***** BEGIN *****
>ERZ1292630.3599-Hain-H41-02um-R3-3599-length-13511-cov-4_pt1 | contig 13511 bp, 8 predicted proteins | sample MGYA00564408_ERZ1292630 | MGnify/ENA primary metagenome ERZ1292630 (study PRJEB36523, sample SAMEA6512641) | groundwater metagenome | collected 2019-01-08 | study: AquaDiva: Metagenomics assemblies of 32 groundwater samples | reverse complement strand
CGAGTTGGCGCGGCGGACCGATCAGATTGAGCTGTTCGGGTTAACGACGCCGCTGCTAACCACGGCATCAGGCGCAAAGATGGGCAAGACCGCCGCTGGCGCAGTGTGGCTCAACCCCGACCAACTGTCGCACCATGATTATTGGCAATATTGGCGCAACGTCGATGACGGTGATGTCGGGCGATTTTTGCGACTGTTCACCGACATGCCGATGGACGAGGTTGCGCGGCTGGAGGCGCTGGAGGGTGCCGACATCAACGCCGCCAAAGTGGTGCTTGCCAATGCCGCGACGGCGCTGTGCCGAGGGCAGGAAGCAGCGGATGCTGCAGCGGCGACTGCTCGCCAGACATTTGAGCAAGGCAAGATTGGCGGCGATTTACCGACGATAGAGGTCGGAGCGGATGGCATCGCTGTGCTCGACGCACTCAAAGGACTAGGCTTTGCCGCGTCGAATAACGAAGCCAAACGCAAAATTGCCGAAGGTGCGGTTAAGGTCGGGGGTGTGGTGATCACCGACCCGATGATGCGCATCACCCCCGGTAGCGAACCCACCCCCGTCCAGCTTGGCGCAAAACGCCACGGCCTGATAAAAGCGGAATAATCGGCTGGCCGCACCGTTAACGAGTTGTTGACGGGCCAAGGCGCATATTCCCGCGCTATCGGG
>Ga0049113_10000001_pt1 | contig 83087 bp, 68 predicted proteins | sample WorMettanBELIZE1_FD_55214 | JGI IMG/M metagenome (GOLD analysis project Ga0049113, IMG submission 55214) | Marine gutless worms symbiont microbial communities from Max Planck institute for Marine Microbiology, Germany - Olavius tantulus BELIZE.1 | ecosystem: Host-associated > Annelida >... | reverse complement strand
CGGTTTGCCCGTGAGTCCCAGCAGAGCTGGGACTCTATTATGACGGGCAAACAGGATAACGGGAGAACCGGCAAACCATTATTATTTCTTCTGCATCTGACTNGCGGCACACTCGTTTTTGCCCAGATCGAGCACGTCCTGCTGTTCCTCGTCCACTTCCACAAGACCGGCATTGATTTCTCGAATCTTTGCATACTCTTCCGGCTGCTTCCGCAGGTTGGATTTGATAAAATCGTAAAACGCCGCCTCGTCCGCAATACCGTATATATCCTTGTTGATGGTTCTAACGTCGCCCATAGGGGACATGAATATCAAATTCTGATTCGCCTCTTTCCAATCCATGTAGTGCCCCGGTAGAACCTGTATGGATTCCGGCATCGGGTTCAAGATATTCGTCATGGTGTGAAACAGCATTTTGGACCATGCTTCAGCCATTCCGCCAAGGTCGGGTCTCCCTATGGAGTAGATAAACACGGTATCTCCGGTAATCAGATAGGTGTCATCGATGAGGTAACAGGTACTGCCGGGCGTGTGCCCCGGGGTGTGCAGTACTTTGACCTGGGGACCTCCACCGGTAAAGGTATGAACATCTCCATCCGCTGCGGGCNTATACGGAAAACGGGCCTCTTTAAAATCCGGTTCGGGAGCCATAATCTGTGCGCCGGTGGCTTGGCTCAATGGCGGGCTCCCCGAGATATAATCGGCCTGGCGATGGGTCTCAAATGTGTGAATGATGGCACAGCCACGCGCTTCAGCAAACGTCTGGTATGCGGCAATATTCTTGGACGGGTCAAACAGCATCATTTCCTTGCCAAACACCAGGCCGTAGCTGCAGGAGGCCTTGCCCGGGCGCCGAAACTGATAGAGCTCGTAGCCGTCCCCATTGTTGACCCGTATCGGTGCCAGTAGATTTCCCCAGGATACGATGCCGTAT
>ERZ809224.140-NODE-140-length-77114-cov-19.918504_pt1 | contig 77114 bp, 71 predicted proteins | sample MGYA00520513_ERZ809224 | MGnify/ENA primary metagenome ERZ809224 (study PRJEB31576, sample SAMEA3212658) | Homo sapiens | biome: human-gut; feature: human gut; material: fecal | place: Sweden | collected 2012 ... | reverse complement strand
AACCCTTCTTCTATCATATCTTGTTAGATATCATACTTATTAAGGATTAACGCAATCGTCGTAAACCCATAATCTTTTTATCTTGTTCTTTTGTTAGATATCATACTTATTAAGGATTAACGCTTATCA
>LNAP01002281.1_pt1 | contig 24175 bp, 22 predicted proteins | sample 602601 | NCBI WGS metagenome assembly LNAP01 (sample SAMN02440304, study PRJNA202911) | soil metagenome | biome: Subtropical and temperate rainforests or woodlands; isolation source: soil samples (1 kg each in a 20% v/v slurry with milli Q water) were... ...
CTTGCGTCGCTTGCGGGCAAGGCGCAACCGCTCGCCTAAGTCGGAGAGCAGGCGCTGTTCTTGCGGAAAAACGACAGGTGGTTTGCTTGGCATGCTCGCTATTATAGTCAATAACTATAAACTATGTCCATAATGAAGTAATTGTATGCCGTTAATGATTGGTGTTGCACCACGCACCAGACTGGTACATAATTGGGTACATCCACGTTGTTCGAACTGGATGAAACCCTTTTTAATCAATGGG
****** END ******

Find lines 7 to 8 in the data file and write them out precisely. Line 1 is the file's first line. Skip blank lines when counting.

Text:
>LNAP01002281.1_pt1 | contig 24175 bp, 22 predicted proteins | sample 602601 | NCBI WGS metagenome assembly LNAP01 (sample SAMN02440304, study PRJNA202911) | soil metagenome | biome: Subtropical and temperate rainforests or woodlands; isolation source: soil samples (1 kg each in a 20% v/v slurry with milli Q water) were... ...
CTTGCGTCGCTTGCGGGCAAGGCGCAACCGCTCGCCTAAGTCGGAGAGCAGGCGCTGTTCTTGCGGAAAAACGACAGGTGGTTTGCTTGGCATGCTCGCTATTATAGTCAATAACTATAAACTATGTCCATAATGAAGTAATTGTATGCCGTTAATGATTGGTGTTGCACCACGCACCAGACTGGTACATAATTGGGTACATCCACGTTGTTCGAACTGGATGAAACCCTTTTTAATCAATGGG